Saying otherwise makes it seem like one missed chance will sink the whole sex life. But our sexual intimacy is made up of numerous moments within marriage, and sometimes intimacy is even increased by a spouse understanding the other’s current reluctance and passing on a sexual encounter.

So yeah, you should be able to say no sometimes. That’s not depriving your spouse; it’s saying “not now.” Your feelings and desires matter too.

Only when you’re “in the mood”?

On the other hand, plenty say you should never be asked to participate in sex unless and until you are “in the mood.” If you don’t feel like it, you have carte blanche to wave it away without a worry. It’s your right to say no, and say no you will.

Take that viewpoint out of the sex arena for a moment and ask when this is ever a good idea. Your wife wants conversation, but you refuse to talk to her unless you feel the need yourself to discuss something. Your husband wants to save money for a trip, but you spend like a Kardashian until you suddenly feel like shoving a few dollars into the kitty. You both want to move to a house, but you don’t agree where, so you stay in your crappy apartment until one of you feels inspired to surrender. Does that sound like a good marriage?

Look, we do owe something to each other by virtue of saying “I do,” and that includes trying to meet one another’s emotional needs. Since sex is important not primarily as a physical release but as an emotional connection, it should be pursued regularly and generously.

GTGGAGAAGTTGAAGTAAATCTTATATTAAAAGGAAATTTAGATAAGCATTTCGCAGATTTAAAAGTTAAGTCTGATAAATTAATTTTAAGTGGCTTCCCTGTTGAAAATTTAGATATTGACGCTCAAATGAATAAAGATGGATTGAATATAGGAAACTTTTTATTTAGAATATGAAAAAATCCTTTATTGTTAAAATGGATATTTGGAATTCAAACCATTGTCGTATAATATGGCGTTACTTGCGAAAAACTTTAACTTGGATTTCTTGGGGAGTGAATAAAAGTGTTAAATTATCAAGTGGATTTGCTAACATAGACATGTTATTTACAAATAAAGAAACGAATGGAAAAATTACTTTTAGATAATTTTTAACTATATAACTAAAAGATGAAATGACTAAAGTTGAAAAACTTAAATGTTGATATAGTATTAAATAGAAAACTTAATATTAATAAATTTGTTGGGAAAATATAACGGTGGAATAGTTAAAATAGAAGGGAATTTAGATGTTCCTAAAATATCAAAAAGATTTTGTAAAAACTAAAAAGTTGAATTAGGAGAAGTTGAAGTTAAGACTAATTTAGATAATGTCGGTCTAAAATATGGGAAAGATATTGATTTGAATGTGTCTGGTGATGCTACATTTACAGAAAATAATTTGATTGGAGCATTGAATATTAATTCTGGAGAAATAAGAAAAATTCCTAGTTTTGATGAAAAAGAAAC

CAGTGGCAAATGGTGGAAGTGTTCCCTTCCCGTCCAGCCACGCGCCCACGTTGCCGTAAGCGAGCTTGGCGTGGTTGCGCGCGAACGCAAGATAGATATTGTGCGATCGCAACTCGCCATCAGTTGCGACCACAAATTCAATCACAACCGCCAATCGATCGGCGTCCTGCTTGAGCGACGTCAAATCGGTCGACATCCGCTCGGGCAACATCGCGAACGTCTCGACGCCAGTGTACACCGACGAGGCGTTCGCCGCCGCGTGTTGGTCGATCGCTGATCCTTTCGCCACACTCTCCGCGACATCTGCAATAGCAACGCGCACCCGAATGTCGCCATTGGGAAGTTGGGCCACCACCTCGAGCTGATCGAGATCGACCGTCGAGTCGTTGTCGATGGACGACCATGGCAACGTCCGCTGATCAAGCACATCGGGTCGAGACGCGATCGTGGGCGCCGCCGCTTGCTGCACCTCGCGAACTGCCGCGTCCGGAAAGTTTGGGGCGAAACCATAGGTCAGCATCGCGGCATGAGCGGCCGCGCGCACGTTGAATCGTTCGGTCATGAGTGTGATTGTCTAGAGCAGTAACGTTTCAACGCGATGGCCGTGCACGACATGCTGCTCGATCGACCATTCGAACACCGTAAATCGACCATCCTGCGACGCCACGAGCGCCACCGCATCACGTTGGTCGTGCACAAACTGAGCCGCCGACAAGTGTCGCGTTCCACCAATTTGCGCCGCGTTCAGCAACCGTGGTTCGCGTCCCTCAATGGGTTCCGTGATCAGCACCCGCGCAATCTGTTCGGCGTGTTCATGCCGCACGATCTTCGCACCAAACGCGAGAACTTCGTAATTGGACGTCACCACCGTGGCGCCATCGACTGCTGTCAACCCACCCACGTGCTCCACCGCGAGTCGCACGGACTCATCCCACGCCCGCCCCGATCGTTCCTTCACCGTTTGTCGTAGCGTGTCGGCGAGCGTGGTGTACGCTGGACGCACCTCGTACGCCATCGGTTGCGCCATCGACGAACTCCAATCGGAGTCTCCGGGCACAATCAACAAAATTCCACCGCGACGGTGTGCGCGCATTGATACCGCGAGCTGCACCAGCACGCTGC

Moreover, we should understand that “sex drive” sounds like your engine is revving before you put it into gear, but that’s not how libido works for many. Some have what has been phrased a “responsive” libido, meaning that you don’t get into it until you’re into it. That is, you can become aroused and enjoy lovemaking, but your desire begins with a decision to engage. Your sexual interest looks like this:

Which means you aren’t going to be “in the mood” until that second stage when your body awakens to arousal and begins to enjoy the experience. Once you know this about your desire, you might be willing to engage more than you originally thought.

Right Down the Middle?

Hopefully, we’ve established that it’s okay to say no, but it’s also good to say yes sometimes when you don’t think you’re in the mood, because you might get in the mood. But this husband asks specifically about frequency, and that’s an overall view of how much sex you should be having in your marriage.

Let’s say she wants sex four times a week, and he wants sex twice a week. Well, the obvious answer is to have sex three times a week, right? It’s a number right down the middle, so everyone should be reasonably happy. That’s a good solution, if you ask me (which you did).

But what if she wants sex four times a week, and he wants it once every three months? That’s a difference of 17 times versus 1, and the middle ground would be 9, or sex every 10 days. Do we think she’s going to feel satisfied with that? Do we even think sex every 10 days is enough in marriage?